The Japanese poet Matsuo Basho (1644–94) is renowned in the West as a master of haiku, but less well known is the fact that he was also a superb travel writer. He wrote five travel diaries, of which the last, Oku no Hosomichi (The Narrow Road to the Deep North, 1702), is considered his masterpiece.
There have been many English translations of this work. Indeed, the problem with recommending Basho to an English readership is in recommending a translation. I first encountered Basho’s journal in Dorothy Britton’s translation when I was a teenager. I stumbled upon it in my local public library, and it quickly became one of my favour-ite books, one I would borrow again and again. If I now find Britton’s work a little stiff (Britton, for example, insisted on writing the haiku in rhyme, as she felt this helped ‘to suggest the formal elegance achieved in the original’), that is perhaps more a reflection of how my tastes have changed over the years than any slight on the excellence of her translation. Donald Keene’s translation is also very good, as is Sam Hammill’s (he does a fine job translating the poetry), but perhaps the easiest to find is the translation by Nobuyuki Yuasa in the Penguin Classics series, so that is the one I will use here. This is how Yuasa translates the opening passage:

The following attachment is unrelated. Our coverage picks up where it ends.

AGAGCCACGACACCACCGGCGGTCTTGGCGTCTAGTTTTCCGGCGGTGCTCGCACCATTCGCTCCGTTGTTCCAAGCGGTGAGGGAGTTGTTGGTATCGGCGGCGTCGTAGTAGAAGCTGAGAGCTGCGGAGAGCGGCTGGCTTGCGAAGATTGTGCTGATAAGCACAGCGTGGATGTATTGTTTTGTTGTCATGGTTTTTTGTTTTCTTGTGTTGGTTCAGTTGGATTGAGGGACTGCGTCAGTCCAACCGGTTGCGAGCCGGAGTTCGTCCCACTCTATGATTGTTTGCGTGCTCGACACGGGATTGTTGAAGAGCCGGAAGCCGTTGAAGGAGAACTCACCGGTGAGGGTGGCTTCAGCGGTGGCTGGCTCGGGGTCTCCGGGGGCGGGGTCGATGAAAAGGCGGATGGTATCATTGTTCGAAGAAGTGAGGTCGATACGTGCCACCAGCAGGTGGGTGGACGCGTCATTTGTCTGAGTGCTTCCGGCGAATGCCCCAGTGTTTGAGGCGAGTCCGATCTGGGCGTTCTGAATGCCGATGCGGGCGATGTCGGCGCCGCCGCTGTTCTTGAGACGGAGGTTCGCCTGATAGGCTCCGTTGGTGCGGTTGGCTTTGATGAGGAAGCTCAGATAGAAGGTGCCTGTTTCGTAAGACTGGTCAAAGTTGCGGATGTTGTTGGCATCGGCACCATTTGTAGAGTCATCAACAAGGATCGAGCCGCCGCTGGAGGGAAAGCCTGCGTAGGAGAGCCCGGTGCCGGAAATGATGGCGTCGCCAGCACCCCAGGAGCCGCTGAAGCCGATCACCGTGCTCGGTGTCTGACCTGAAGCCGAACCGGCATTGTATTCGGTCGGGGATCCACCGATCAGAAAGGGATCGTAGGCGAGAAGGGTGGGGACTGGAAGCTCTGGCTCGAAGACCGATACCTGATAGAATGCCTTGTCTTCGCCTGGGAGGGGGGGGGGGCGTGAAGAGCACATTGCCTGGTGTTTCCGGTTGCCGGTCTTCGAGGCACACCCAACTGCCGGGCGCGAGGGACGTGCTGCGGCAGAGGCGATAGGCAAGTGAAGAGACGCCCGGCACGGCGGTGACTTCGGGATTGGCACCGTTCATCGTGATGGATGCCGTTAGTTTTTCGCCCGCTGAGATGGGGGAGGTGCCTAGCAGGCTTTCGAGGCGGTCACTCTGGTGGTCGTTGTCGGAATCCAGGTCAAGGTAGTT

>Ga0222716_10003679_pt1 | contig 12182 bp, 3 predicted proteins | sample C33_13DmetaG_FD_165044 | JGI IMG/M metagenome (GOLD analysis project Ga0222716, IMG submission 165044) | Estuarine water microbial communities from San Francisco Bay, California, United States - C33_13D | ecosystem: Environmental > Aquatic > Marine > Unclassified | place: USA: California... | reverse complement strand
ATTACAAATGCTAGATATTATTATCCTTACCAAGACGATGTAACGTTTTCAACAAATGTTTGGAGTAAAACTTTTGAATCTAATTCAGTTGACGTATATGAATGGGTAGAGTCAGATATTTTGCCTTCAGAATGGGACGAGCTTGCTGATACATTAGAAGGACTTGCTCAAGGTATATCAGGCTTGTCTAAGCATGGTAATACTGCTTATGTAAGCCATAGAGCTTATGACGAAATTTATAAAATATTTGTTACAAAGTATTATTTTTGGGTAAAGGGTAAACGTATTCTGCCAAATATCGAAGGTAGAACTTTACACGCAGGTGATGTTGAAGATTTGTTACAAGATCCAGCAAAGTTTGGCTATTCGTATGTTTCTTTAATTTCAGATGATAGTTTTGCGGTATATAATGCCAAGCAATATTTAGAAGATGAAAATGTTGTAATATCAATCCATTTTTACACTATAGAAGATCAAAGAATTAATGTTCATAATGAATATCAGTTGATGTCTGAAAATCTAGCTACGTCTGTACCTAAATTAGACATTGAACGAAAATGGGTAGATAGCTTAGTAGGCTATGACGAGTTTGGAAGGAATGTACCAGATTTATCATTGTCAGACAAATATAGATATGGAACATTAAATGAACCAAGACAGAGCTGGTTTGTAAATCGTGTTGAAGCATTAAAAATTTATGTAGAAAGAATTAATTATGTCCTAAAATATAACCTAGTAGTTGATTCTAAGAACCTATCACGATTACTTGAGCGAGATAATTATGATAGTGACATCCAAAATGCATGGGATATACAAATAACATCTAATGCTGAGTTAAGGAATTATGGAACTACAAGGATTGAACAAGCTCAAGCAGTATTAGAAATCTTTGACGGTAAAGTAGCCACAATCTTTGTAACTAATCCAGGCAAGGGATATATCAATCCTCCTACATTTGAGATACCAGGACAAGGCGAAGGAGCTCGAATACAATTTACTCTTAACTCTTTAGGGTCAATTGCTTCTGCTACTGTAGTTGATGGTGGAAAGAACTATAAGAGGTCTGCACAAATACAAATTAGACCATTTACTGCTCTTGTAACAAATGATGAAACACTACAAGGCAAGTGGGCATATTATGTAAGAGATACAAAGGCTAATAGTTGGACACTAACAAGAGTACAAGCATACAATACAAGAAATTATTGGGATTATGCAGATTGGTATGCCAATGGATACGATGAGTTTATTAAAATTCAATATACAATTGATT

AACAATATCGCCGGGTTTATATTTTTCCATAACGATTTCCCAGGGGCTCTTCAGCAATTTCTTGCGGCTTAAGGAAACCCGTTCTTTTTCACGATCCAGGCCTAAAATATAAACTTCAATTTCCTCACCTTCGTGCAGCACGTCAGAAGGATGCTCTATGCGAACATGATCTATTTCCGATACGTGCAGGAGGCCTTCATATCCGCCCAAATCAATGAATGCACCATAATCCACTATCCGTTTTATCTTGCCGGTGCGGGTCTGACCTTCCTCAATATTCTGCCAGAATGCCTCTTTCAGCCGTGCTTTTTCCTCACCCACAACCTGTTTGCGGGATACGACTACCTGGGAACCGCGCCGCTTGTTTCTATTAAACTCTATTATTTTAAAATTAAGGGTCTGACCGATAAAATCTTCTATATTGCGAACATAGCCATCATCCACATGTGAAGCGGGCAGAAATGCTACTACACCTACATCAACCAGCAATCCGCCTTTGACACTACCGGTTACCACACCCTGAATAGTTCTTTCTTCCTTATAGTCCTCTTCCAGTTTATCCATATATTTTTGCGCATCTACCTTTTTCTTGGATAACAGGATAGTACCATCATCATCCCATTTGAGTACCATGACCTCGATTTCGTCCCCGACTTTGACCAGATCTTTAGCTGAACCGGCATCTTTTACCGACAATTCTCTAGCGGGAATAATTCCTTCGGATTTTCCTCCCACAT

Days and months are travellers of eternity. So are the years that pass by. Those who steer a boat across the sea, or drive a horse over the earth till they succumb to the weight of years, spend every minute of their lives travelling. There are a great number of ancients, too, who died on the road. I myself have been tempted for a long time by the cloud-moving wind – filled with a strong desire to wander.
It was only towards the end of last autumn that I returned from rambling along the coast. I barely had time to sweep the cobwebs from my broken house on the River Sumida before the New Year, but no sooner had the spring mist
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